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Sunday, 20 October 2019

They came from Aleppo and Damascus – with armfuls of delights

Across Cairo, five Syrian stores have been delighting Ramadan and Eid tables with traditional sweets

Dina Ezzat , Monday 4 Jul 2016
Photo : courtesy of Mamlaket Alhalwyat
Photo : courtesy of Mamlaket Alhalwyat
Views: 7144
Views: 7144

At the heart of a busy commercial street in the east Cairo area of Al-Rehab, Mazen is busy packing typical Aleppo cookies -‘maamoul’ and ‘ghouribah’ - for the feast that comes at the end of Ramadan.

Baked and filled, with generous portions of high quality green pistachios as becoming of an Aleppo patisserie tradition, the maamoul and gouribah that Mazen is packing are small and very fine.

Next to Mazen, at a store called Salloura, a couple of colleagues are even busier – they are selling to keen and queuing Egyptian and Syrian customers what is probably their last purchases of the typical Ramadan desserts: tamriayh with pistachio (a dough of thick and sweet dates covered with an almost equally thick layer of pistachios), harrissah with almonds (which is a less greasy version of the Egyptian basboussa, made of semolina flour and ghee), kounafa with nuts (which is also different from the typical Egyptian version as the nuts are the topping rather than filling of the kounafa) and baklava turkie.

(The last, baklava turkie, is a traditional Turkish baklava that a typical Aleppo sweet maker would say it is one that Syrians acquired from the Turks in return for endless recipes of sweets that were transferred from Syria, particularly Aleppo, to Istanbul during the Ottoman rule of the country in the 19th century.)

The Salloura family is perhaps one of the oldest name in the tradition of sweets making in Aleppo, and during the past five years, with the armed conflict wrecking the historic city, it has been finding its way in Istanbul, Cairo and elsewhere after close to two-centuries of established business across Syria.

 “It is such a delight to have them here – for us Salloura is almost a synonym to sweets – in Ramdan as for eid, but also throughout the year because for a typical Syrian family sweets are never confined to these two occasions,” said Mayssa, a customer who had just picked up two bags – one of harrissa and halwa al-jubn (sweet cheese), and one of maamoul.

For some of the Egyptian residents of Al-Rehab, Salloura has become the inevitable destination to buy sweets.

Throughout the fasting month, said Dalia, she has made regular visits to the very small but perfectly tidy and efficiently run store to buy her sweets.

 “You don’t have the chic packing and ribbons and bags that you would get in the typical four star or five star patisserie in Cairo but I can promise you that you get a much higher quality of oriental sweets that are very neat and clean,” Dalia said.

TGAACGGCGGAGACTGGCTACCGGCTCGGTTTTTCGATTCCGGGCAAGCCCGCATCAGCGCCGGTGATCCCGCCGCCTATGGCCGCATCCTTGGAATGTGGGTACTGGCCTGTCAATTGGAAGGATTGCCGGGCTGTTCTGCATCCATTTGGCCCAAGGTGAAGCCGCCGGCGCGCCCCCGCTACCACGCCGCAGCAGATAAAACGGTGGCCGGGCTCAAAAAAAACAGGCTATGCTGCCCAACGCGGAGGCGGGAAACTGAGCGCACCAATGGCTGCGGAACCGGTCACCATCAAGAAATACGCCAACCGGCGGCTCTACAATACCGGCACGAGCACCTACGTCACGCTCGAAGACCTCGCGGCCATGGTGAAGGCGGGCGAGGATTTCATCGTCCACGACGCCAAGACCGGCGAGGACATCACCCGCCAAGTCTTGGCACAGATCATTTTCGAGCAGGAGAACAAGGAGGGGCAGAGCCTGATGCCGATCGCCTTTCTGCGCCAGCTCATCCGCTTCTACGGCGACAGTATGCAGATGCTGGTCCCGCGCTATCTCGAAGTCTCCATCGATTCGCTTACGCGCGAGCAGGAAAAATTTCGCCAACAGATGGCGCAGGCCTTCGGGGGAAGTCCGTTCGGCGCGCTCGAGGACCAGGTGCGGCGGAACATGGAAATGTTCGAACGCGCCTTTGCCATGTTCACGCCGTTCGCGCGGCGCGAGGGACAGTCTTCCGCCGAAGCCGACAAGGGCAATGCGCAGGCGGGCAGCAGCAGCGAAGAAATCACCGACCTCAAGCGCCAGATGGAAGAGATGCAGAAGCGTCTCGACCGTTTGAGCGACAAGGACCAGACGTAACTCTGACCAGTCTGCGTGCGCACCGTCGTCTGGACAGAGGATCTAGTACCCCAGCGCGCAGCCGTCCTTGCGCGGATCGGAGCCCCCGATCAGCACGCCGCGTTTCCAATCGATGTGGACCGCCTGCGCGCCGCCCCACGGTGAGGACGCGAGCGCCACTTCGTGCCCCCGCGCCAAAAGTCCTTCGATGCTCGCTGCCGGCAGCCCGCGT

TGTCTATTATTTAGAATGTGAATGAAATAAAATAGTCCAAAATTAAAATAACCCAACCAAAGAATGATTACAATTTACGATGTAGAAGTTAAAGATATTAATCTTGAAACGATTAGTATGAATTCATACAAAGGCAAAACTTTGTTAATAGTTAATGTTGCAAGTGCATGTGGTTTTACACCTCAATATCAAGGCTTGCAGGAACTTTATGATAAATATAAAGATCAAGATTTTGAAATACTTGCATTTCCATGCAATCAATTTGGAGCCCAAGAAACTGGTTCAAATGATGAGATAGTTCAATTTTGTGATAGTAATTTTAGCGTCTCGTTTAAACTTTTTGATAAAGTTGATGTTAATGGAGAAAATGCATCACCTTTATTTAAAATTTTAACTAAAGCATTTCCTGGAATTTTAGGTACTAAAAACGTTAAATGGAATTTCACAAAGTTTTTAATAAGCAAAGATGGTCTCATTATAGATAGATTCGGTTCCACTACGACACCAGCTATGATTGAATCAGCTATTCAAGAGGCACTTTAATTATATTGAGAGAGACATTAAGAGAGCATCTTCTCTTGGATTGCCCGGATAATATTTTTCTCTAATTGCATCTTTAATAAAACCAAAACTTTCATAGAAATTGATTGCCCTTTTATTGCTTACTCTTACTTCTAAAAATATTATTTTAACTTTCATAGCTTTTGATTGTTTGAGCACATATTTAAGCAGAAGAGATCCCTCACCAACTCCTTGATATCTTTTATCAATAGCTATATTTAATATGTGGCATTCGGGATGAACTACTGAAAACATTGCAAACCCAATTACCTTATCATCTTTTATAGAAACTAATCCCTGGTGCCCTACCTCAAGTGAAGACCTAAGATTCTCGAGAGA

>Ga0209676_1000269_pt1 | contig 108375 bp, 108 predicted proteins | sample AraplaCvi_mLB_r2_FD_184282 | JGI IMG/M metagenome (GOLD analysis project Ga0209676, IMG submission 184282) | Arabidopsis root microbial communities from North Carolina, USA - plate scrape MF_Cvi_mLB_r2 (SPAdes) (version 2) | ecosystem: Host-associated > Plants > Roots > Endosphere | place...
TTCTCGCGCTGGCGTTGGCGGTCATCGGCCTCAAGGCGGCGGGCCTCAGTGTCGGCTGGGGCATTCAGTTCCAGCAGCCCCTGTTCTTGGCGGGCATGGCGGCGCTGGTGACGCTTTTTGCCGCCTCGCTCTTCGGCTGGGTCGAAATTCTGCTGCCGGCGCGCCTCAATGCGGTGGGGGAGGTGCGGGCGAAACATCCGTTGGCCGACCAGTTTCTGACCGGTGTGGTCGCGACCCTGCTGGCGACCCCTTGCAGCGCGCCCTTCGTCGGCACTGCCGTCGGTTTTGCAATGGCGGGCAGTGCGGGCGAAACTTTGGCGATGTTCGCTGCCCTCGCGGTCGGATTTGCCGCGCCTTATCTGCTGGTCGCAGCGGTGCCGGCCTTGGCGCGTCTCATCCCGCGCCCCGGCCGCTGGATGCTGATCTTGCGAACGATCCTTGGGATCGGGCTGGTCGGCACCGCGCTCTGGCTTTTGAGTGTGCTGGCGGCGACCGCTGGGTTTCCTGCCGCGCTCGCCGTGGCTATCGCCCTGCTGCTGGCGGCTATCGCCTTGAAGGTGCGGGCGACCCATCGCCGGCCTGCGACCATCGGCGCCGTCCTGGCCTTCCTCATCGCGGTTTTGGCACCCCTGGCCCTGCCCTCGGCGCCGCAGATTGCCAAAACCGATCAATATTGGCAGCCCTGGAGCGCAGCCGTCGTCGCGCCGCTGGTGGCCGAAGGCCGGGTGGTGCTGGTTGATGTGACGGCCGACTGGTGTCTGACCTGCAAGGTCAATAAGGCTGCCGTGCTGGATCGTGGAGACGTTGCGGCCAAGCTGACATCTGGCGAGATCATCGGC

Salloura, which also has an operation in 6 October, yet a larger hub for the Syrian presence in Cairo, is perhaps one of the most successful businesses of Syrian delights in the capital.

Photo : courtesy of Salloura
Photo : courtesy of Salloura

It is certainly one of the bigger operations – with a large and established tradition and continuous desire to expand.

There are however other no less successful operations for which customers queue up for their sweets before Iftar and for their cookies before Eid.

Mamlaket Al-Halwyat at the heart of Nasr City  - off Mostafa Al-Nahhas Street, is certainly another worthwhile sweets destination.

Photo : courtesy of Mamlaket Alhalwyat
Photo : courtesy of Mamlaket Alhalwyat

Operated by yet another well-established Aleppo name in the business of sweet making,  Al-Kadi, Mamlaket Al-Halwyat has been finding its in-roads across the Egyptian tables not just with the traditional well-made Aleppo items like warbat (triangle shapped kounafa units filled with nuts or with pistachios), mabroumah (kounafa rolls filled with pistachios) and kolwashkor (squares of goulash filled with pistachios) but also by customizing some of the most popular Ramadan and Eid desserts in Egypt like kattayef – filled with nuts or with cream – and traditional Egyptian Eid cookies powdered with fine sugar.

 “I think after two centuries of coming and going from Syria, and for that matter Lebanon, to Egypt, it has become very different to say that this is exclusively Syrian or Egyptian, because in Syria too we have kattayef; they also have it in Lebanon – maybe not as accentuated as you have them here in Egypt,” said Ramy El-Kady, the manager of Mamlekat Al-Halwyat.

The differences are essentially in the details of the recipes: “When you add rose water to the semolina flower and whey you don’t or how much sugar you use to fix the syrup for your kounafa and when you mix cream with nuts and when you don’t."

El Kady crew
El Kady crew